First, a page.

The iOS 15.3 update release will fix iCloud Private Relay warnings on T-Mobile plans

The iOS 15.3 update release will fix iCloud Private Relay warnings on T-Mobile plans
Last week, a number of iPhone users complained that they have trouble using the iCloud Private Relay feature on carrier networks. The option is available to iCloud+ subscribers and its purpose is "to help prevent websites and network providers from creating a detailed profile about you."

Apple's iCloud Private Relay is a VPN of sorts that encrypts the network traffic from your iPhone and sends it through two separate internet relays, hence the naming. Just like with a VPN, websites are in the dark about your true IP address or location and carriers can't aggregate your browsing activity and connect it with your persona.

The iCloud Private Relay feature is still in a beta state and a useful tool for the privacy-oriented, but it can be turned on and off at will if the user notices that it is slowing their connection down too much, or if it doesn't work as intended. 

That's what happened earlier in the week, as iPhone users with iCloud+ subscriptions found out that messages like the one on the T-Mobile network below that warned them the service isn't supported by their plan:

Cue all major U.S. carrier lining up to explain they aren't the ones blocking the iCloud Private Relay service for some nefarious reason. While Verizon and AT&T's statements were in that vein, T-Mobile mentioned that it may have found the culprit.

The iOS 15.2 update isn't what broke iCloud Private Relay

According to the Un-carrier, Apple's iOS 15.2 update had switched iCloud Private Relay off and returned it to its default state. Apple, however, denied that the iOS 15.2 update is behind the iCloud Private Relay issues with the statement that it simply hasn't tinkered with the feature at all in the update:

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T-Mobile conceded and confirmed for 9to5 Mac that they were wrong to blame iOS 15.2 for turning off iCloud Private Relay: "Apple doesn’t change customers’ settings when they update to iOS 15.2. Customers may see an error message if they previously toggled iCloud Private Relay or Limit IP Address Tracking off in their Cellular Data Options Settings."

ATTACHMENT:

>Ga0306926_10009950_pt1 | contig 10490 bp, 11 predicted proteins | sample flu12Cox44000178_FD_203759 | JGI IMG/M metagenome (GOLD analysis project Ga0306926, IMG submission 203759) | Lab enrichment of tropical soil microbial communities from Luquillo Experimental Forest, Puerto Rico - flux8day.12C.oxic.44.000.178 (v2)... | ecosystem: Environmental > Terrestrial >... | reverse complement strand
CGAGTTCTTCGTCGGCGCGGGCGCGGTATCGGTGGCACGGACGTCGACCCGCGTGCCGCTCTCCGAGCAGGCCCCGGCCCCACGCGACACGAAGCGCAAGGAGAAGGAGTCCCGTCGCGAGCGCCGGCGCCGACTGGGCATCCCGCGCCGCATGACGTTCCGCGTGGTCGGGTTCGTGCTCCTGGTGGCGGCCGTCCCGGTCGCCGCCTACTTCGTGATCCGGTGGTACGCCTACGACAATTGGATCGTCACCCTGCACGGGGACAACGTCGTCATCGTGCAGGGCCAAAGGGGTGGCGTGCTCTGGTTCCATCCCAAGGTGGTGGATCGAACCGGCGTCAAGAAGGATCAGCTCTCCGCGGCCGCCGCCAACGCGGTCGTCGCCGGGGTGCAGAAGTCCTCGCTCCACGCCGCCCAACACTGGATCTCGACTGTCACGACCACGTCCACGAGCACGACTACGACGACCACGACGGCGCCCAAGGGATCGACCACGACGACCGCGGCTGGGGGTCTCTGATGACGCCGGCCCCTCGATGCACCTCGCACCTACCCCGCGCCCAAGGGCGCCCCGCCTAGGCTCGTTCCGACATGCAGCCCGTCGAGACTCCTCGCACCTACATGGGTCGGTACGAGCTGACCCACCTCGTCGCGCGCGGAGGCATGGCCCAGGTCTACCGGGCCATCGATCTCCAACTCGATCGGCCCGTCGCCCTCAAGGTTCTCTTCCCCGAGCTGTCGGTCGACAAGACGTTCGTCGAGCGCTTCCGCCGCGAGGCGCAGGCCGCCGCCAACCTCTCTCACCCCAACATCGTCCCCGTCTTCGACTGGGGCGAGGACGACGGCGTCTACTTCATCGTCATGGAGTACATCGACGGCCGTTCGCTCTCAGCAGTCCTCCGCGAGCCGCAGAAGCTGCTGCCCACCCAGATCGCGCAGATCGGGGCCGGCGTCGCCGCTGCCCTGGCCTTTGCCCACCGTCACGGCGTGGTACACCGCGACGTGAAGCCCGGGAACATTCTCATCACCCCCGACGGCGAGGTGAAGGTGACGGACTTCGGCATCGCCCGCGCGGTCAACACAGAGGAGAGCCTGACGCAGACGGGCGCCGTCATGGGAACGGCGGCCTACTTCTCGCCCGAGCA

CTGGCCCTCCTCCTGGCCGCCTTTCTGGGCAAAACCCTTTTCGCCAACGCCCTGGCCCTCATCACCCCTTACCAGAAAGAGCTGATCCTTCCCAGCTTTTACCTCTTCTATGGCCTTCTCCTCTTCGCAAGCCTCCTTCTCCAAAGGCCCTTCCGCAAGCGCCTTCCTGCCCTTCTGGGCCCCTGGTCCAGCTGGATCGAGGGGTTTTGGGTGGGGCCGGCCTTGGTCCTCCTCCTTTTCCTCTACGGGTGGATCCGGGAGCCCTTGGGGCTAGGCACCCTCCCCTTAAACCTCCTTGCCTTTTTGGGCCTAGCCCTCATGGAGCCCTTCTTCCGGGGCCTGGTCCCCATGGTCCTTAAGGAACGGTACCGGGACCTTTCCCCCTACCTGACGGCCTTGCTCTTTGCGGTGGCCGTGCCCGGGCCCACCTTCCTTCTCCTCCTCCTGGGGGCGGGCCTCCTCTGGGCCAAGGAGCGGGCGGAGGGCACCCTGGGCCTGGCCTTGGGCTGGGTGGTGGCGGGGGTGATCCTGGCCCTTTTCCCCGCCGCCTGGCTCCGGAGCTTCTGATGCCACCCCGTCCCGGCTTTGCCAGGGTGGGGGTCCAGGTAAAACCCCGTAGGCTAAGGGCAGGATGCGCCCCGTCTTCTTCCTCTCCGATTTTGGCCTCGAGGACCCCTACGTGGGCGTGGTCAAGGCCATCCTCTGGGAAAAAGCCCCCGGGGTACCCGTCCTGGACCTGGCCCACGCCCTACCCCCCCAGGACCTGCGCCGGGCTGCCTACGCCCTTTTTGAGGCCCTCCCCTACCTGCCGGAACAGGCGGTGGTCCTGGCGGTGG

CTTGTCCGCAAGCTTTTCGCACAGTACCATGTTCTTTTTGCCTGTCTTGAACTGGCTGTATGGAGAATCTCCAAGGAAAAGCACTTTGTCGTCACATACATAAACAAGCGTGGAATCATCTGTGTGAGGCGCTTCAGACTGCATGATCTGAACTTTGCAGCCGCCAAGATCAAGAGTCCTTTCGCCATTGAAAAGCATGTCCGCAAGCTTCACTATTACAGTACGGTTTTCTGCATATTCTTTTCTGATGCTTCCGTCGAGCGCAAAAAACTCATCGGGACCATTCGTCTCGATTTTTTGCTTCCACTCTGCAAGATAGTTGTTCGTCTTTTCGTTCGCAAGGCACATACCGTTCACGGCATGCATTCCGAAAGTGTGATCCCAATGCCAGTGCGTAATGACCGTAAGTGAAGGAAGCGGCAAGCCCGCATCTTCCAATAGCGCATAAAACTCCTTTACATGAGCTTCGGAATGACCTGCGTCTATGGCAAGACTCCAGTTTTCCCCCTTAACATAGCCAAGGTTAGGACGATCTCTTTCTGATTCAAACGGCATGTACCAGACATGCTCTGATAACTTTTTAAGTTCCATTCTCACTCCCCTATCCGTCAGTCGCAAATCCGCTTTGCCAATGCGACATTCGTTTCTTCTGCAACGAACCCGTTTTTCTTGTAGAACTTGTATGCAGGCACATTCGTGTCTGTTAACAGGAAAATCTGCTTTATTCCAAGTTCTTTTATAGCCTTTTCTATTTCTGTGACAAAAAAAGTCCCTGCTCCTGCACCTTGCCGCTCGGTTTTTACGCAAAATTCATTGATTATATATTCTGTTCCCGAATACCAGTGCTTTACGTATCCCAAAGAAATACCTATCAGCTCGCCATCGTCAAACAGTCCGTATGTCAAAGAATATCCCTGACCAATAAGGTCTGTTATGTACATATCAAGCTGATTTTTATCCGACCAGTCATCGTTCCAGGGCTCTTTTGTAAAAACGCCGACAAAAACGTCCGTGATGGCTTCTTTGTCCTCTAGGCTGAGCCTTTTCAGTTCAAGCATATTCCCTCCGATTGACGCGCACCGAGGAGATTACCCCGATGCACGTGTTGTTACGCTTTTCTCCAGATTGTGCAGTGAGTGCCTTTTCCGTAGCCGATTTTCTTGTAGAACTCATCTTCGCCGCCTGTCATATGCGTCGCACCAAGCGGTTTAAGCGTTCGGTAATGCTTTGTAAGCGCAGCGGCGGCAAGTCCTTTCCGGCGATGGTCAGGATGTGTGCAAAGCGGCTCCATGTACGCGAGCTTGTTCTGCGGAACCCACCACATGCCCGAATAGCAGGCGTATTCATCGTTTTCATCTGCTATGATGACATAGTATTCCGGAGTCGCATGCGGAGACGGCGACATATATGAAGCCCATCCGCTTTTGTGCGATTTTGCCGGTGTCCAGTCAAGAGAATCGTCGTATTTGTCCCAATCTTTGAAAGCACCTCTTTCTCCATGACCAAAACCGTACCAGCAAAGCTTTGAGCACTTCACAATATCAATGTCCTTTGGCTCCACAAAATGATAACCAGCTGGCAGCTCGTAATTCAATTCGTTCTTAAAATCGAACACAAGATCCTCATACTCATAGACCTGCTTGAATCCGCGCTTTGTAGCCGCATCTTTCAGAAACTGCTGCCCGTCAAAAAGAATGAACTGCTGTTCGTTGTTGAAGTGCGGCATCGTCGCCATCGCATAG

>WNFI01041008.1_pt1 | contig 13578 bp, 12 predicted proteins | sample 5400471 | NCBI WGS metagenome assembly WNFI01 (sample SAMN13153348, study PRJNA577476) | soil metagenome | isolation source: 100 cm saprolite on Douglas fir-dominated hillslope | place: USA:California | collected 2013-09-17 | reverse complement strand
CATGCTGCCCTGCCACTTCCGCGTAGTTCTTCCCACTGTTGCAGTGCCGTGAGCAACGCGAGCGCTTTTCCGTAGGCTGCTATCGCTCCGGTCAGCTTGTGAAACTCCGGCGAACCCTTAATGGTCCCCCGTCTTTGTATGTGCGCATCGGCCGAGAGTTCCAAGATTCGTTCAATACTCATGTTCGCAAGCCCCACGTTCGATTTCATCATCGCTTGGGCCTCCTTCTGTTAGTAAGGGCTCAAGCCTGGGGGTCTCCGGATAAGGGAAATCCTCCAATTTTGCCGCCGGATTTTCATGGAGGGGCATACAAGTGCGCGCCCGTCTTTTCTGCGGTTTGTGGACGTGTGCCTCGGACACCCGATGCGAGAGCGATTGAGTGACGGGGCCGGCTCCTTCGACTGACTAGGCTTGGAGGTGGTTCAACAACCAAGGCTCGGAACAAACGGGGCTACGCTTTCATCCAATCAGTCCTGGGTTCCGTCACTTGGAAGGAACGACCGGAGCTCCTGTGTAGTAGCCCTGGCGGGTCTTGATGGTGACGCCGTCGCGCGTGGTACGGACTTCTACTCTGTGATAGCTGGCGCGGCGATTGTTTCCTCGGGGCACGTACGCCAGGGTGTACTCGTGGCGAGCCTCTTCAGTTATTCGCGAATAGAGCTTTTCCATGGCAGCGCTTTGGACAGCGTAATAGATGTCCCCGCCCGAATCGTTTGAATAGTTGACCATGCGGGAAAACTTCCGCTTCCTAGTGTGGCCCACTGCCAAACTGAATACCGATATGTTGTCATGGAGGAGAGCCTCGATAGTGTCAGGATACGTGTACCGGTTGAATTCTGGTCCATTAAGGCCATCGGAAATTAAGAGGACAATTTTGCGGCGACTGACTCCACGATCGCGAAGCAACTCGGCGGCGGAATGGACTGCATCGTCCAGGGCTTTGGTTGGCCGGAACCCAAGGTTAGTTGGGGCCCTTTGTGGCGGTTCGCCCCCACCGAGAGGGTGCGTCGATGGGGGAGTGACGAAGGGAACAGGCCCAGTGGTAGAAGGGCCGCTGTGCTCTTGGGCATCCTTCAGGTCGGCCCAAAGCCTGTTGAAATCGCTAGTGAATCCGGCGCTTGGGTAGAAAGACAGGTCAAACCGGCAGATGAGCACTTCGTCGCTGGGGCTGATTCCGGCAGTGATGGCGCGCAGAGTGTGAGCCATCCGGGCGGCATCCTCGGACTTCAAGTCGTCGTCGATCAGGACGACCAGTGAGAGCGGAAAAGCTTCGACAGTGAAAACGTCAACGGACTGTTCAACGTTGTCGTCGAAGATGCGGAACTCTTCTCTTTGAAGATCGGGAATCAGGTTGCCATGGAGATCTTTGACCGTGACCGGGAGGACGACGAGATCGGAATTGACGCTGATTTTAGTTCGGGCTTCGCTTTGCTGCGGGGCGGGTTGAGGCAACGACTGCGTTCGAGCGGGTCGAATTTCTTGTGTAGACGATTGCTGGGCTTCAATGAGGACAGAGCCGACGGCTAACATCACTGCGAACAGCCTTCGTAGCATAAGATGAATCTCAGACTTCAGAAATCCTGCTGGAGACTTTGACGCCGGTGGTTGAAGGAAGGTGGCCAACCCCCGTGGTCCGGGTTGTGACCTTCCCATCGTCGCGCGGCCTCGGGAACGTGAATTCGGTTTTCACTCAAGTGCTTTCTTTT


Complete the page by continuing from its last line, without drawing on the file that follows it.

It turns out that the carriers' restrictions might have something to do with the iCloud Private Relay switch and warnings, after all, as a few of T-Mobile's cell phone plans do feature a content filtering option that may clash with what Apple offers on its end. 

How to turn iCloud Private Relay back on

Here's how to enable iCloud Private Relay if you are an iCloud+ subscriber and it had been switched off, either by an update or by a carrier's plan settings:

  1. Go to Settings > Cellular > Cellular Data Options on your iOS device.
  2. Turn on the "Limit IP Address Tracking" option.
  3. Go to Setting > iCloud on your iPhone, iPad, or Mac computer.
  4. Turn on Private Relay.

The iOS 15.3 update will fix the iCloud Private Relay carrier switch warning

In any case, the next iOS 15.3 update for your iPhone may dispose of the cryptic wording that iCloud Private Relay clashes with your carrier plan altogether to avoid the brouhaha that emerged around the service this week. In the latest iOS 15.3 update beta 2, Apple is making the game plan for reaction when an iCloud Private Relay switch-off occurs much clearer. 

Instead of the initial wording that you see in the warning on T-Mobile's network displayed above, the message will now say that "Private Relay is turned off for your cellular plan. Private Relay is either not supported by your cellular plan or has been turned off in Cellular Settings. With Private Relay turned off, this network can monitor your internet activity, and your IP address is not hidden from known trackers or websites."

This way, Apple advises to first go into your Cellular Data Options menu in Settings and turn on the feature that explicitly allows iCloud Private Relay to function, like the "Limit IP Address Tracking" option in some of T-Mobile's data plans.

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